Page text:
nib has announced an 11.1 per cent increase in underlying operating profit for the 12 months to 20 June 2023.
The company said the profit of $263.2 million, delivered with a 10.9 per cent increase in revenue to $3.1 billion, was driven by the strong performance of its Australian private health insurance business.
The company said 4.7 per cent policyholder growth was the highest in more than eight years and double the anticipated industry rate.
“This is another strong commercial result for the company and indicative of growth and progress across the Group,” said nib managing director Mark Fitzgibbon.
Mr Fitzgibbon said nib’s travel, international students and workers, and New Zealand operations also reported strong growth and profitability.
Investment returns also rebounded, adding $54.7 million to pre-tax earnings from a loss of $30 million in the previous year.
“A lingering pandemic didn’t stop us supporting members’ usual need for medical treatment,” said Mr Fitzgibbon.
“And this year’s approved 2.72% premium increase was our second lowest in 20 years following the lowest, of just 2.66%, in 2022. Both increases were deferred for substantial periods because of COVID-19 impacts, and to ease pressure on affordability,” he said.
“Most importantly, we got on with our business strategy to become as much a health management company as we are a private health insurer.
“We’re not trying to manufacture every element of healthcare, rather orchestrate people’s ability to meet most of their healthcare needs seamlessly in a single place. We call it our Payer to Partner or P2P transformation.”
In November 2022, the company raised $158.1 million in equity capital to create 'nib Thrive' and pursue opportunities within Australia’s National Disability Insurance Scheme (NDIS).
It has since finalised the acquisition of four plan managers and, in June, agreed to acquire information technology service platform Kynd.
The company said the acquisitions added more than 250 employees. For the 2023 financial year, nib Thrive reported an underlying profit of $3.1 million. Its plan management businesses support more than 27,000 NDIS participants.
The company recently entered into agreements to purchase two more plan management businesses, BudgetNet and DevelopingLinks, which would take participant numbers to around 37,000.
“We have more than 70 years’ experience in connecting those who need healthcare with doctors, dentists, hospitals and other clinical providers,” said Mr Fitzgibbon. “Our vision, and investment thesis, is that in time these skills and experiences can similarly help NDIS participants - and anyone else with a disability - connect with the right providers of support in pursuit of their goals.”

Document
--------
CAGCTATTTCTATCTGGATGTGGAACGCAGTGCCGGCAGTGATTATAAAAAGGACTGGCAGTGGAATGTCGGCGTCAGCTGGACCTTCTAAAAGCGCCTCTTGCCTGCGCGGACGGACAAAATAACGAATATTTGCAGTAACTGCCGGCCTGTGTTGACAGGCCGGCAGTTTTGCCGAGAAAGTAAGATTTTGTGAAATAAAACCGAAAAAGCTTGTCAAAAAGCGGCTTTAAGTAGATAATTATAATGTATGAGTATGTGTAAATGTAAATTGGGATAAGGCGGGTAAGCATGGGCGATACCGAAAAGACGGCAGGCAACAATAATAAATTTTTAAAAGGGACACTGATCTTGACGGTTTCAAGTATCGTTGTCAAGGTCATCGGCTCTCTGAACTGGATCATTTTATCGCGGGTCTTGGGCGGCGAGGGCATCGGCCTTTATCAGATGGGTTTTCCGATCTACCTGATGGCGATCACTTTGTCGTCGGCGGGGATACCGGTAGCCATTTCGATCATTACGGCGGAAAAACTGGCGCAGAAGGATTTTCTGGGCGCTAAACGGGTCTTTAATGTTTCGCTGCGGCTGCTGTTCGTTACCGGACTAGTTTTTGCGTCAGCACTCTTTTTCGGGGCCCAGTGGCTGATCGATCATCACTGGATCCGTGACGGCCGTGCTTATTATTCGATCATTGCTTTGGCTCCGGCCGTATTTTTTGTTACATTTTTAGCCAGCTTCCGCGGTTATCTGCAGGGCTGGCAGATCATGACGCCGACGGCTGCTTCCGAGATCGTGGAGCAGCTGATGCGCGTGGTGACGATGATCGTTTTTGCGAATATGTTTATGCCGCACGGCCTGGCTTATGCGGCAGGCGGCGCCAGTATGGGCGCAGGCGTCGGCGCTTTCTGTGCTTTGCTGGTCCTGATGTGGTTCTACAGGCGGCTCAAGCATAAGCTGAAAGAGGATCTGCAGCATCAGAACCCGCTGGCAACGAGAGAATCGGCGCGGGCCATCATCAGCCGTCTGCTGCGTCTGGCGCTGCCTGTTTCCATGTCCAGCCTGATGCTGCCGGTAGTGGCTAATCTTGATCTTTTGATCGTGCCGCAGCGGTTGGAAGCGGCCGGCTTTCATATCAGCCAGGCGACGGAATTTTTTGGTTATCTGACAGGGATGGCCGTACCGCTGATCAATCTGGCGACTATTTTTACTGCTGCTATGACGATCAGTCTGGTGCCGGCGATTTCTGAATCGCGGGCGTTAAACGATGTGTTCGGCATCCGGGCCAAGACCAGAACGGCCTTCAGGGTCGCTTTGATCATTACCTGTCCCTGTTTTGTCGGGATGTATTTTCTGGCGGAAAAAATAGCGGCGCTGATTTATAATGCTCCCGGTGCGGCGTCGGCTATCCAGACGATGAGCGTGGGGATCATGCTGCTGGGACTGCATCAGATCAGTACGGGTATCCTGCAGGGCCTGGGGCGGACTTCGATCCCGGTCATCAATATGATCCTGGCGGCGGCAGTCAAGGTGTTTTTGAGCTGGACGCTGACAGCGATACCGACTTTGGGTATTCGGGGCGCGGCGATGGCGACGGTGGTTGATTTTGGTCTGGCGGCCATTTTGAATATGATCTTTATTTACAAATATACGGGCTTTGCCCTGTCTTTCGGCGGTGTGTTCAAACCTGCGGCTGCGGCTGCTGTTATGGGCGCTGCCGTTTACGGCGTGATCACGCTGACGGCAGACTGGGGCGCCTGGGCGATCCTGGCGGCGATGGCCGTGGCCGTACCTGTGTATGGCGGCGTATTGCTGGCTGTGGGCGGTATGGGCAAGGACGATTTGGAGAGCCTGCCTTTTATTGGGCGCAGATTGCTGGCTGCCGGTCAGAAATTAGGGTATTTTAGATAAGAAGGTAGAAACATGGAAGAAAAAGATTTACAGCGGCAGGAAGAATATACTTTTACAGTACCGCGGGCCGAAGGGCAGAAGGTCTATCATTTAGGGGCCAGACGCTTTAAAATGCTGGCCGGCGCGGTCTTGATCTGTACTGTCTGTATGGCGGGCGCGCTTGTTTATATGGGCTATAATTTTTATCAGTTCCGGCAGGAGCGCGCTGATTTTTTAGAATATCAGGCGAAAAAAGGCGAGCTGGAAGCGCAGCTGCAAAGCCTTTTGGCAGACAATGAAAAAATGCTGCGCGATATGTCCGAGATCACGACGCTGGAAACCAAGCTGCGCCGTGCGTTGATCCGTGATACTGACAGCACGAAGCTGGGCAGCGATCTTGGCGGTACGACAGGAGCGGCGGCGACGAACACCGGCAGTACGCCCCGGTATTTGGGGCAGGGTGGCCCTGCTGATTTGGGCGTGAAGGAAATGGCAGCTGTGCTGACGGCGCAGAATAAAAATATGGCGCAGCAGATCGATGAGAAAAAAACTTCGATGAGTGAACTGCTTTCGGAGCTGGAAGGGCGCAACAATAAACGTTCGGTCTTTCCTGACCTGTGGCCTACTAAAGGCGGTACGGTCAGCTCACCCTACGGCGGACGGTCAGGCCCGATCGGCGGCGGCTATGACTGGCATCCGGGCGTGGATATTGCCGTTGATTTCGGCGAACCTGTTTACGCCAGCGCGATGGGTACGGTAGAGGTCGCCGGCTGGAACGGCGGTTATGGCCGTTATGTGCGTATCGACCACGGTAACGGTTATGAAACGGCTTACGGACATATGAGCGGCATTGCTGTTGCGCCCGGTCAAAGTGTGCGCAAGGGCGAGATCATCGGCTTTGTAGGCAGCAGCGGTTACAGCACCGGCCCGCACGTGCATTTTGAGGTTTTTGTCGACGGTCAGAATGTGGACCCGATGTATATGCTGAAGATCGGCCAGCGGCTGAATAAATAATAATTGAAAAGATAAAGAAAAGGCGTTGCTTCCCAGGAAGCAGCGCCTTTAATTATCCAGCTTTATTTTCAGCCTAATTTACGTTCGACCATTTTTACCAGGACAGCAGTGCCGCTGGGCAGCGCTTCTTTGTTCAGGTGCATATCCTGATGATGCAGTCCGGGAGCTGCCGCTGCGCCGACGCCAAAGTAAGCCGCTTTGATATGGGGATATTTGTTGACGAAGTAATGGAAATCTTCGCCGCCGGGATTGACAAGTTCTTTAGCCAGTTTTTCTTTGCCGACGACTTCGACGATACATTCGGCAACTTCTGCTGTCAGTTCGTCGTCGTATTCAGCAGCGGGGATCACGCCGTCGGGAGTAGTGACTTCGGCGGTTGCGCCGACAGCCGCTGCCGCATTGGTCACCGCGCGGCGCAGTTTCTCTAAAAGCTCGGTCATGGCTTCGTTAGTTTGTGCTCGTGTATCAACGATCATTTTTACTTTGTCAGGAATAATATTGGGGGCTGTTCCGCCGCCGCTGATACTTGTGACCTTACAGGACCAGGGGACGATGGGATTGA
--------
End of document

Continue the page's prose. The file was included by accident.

Mr Fitzgibbon said although several macroeconomic factors suggest a level of caution, the outlook across the nib business is positive.
“Our businesses are supported by a strong thematic,” he said. “COVID-19 made people more aware of risks to their health and the need for protection; public healthcare delivery and financing are under extreme pressure, immigration is adding to populations; foreign students are returning, foreign workers are in high demand; people have rediscovered travel,” said Mr Fitzgibbon.
“Technologies are making our P2P strategy more viable and NDIS sustainability requires the kind of sophistication we can deliver.”
Mr Fitzgibbon said he expects nib’s private health insurance business across Australia and New Zealand to continue to grow, notwithstanding pressure on household budgets.
“And it would be defying history if nib didn’t do much better than average system growth,” he said.
“While we are all breathing easier about the threat of COVID-19, there remain consequences for private health insurers, in particular, uncertain demand for healthcare treatment and associated claims costs. To what extent that plays out and how fast, remains hard to predict with any precision."